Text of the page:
Gifting money to your grandchildren can give them something to remember you by and set them up for financial success. If you take the appropriate steps, it can also reduce the taxes your family might owe on your estate.
Here’s how to gift money to your grandchildren, including how much you can give and the many ways to make it happen.
Benefits of giving money to your grandchildren
Many people assume they should pass their assets from one generation to the next. But it can also be beneficial for your assets, especially money, to skip a generation (or go to both your children and your grandchildren). Your grandchildren may be less established, so an inheritance could make more of a difference in their lives than it would for their parents.
Benefits of giving to your grandchildren include:
- Securing their financial future: Today’s dollar buys less than it did a generation ago. Wages also haven’t quite kept up, so even if your grandchildren are gainfully employed, it may take them more time to achieve the financial stability of their parents. Giving them money could be the boost they need to secure their future, whether that’s buying a house or funding a retirement account.
- Ensuring they have control of the money: Designating funds specifically for your grandchildren can be a fulfilling way to leave an inheritance specifically for the younger generation rather than expecting your children to pass it down.
- Creating a tax advantage: Gifting money reduces the size of your estate, which can in turn reduce the taxes your heirs will owe. You don’t have to have a lucrative estate for the tax advantages to be worthwhile. Fewer estate taxes mean more of your estate gets distributed directly to your loved ones, regardless of the amount you leave behind.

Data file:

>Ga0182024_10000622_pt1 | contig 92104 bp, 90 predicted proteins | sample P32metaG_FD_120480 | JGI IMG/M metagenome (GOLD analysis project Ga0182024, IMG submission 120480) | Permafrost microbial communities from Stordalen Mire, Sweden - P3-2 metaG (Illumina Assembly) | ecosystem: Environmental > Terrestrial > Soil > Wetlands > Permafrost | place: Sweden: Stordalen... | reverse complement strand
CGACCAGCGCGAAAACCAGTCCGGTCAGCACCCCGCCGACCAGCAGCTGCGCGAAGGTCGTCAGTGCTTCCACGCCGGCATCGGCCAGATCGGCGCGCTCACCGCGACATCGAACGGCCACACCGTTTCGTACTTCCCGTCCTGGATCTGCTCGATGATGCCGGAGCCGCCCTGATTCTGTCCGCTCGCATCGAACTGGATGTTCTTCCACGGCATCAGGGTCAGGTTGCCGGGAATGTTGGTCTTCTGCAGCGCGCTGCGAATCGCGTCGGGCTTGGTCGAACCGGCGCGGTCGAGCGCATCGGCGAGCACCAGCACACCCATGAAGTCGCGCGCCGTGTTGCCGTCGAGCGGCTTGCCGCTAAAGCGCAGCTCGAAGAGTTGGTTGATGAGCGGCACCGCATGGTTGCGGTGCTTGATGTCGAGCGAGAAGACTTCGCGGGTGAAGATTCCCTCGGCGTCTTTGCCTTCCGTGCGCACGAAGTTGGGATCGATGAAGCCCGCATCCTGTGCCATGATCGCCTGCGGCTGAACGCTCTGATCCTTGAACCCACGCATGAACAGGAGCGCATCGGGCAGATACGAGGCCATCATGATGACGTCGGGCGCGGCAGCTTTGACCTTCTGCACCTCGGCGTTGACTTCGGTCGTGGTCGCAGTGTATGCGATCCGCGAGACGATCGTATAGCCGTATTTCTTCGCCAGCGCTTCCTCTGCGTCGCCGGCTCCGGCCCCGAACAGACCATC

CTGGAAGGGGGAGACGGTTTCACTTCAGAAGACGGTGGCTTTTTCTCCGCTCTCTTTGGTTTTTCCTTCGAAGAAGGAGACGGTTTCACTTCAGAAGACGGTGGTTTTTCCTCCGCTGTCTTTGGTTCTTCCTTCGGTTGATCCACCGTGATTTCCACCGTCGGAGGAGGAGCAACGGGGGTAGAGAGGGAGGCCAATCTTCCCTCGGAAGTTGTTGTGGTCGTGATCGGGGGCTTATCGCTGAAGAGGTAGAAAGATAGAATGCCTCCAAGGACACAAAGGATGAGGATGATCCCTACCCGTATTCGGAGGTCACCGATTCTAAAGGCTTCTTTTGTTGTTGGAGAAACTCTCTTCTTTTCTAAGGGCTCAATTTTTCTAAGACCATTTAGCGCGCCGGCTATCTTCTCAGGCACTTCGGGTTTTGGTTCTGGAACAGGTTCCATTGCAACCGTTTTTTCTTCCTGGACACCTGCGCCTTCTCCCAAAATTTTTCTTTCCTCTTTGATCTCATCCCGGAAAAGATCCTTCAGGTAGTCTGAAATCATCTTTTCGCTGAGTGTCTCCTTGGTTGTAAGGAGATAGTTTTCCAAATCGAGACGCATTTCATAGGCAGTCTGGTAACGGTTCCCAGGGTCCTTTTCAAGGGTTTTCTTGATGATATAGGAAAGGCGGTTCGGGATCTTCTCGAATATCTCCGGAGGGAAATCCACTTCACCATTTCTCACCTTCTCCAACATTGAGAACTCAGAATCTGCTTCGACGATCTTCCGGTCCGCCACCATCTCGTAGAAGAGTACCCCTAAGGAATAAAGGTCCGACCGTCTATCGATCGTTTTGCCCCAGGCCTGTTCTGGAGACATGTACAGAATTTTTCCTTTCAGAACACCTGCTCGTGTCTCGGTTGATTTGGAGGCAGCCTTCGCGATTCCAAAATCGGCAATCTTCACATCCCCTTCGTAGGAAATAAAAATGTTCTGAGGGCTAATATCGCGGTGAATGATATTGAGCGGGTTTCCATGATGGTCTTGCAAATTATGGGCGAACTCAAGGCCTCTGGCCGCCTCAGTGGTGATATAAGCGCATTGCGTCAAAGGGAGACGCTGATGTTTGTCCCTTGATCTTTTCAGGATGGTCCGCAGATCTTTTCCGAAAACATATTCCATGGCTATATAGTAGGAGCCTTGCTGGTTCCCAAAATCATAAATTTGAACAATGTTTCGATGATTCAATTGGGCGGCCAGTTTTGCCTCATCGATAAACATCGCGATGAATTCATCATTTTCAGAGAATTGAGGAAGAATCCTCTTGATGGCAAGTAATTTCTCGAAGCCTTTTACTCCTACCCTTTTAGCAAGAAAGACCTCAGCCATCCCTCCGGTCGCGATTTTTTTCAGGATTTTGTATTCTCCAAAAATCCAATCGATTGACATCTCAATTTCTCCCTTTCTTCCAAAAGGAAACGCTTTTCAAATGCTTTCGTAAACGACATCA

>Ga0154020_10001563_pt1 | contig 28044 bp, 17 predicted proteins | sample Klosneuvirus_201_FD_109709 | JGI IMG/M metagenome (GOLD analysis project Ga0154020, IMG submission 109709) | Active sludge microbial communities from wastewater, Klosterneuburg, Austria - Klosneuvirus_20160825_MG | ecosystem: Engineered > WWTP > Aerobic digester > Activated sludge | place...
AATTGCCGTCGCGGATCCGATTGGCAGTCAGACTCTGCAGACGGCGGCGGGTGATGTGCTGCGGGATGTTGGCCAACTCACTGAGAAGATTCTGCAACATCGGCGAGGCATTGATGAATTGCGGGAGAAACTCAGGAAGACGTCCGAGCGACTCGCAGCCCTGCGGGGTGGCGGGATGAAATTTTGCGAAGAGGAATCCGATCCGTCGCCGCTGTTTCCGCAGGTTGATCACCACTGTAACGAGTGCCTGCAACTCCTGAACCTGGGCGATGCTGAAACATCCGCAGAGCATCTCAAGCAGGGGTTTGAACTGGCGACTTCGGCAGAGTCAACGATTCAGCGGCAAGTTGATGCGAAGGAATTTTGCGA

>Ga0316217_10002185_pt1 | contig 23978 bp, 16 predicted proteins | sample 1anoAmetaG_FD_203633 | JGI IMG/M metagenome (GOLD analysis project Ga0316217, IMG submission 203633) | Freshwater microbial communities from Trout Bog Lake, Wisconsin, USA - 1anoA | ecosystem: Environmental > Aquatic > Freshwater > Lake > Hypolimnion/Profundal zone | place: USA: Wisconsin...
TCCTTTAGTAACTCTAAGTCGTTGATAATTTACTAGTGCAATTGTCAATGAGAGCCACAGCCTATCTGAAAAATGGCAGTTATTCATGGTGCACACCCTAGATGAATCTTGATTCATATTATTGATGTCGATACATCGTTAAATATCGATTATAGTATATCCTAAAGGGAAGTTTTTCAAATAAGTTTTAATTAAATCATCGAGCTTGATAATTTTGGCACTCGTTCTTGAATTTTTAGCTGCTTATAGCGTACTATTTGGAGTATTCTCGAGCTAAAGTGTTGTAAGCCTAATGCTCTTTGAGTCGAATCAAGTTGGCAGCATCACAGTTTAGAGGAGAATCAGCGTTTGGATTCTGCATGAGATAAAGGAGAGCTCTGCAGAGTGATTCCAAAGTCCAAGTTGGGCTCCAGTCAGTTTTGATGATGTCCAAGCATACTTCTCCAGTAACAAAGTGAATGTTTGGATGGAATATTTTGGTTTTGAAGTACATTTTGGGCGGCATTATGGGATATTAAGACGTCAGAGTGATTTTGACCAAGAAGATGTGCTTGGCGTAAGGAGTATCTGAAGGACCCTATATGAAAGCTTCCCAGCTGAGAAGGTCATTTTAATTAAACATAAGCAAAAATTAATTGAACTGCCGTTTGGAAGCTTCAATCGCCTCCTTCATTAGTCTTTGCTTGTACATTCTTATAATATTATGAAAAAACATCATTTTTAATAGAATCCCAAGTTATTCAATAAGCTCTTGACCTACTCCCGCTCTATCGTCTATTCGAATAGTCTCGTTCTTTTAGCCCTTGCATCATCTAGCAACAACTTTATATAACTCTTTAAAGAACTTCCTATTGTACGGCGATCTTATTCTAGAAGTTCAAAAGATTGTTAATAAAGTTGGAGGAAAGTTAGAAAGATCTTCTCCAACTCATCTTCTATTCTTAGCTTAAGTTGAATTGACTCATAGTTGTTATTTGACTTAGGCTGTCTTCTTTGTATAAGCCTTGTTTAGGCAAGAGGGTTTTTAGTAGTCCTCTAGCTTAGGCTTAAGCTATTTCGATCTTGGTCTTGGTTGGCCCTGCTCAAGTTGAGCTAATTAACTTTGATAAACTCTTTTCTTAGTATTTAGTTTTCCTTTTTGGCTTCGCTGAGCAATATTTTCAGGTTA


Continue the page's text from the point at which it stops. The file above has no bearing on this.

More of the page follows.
How much money can you give to a grandchild tax-free?
If you gift money to your grandchildren, you can create a tax advantage for your estate. But if you give them too much, the gift may be subject to taxes that the recipient would have to pay.
In 2023, you could gift anyone up to $17,000 per year tax-free—this is known as the annual gift tax exclusion and is set each year by the IRS . You won’t have to pay a gift tax on funds at or below this amount, and it won’t add to their taxable income. This amount is per grandchild. That means if you have three grandchildren, you could give each one $17,000 (so $51,000 total) tax-free. And you can give this once a year, if you wish.
Ways to give money to your grandchildren
Even if you know you want to give to your grandchildren, there are many ways to pass on your money. Depending on your situation, you could give them cash or consider other options to make sure your money supports your grandkids as you intended.
You can give money to your grandchildren by:
- Giving cash: Cash can be used any way the recipient wants, but there are other giving options that let you designate your gift for a specific purpose. Remember that gift sizes over the annual gift exclusion amount will be subject to taxes. Consider other gift options if you’d like to give above that amount.
- Paying their expenses: In addition to gifting cash to your grandchildren, you can pay their medical or educational expenses. As long as you directly pay the provider, there’s no limit to the expenses you can pay.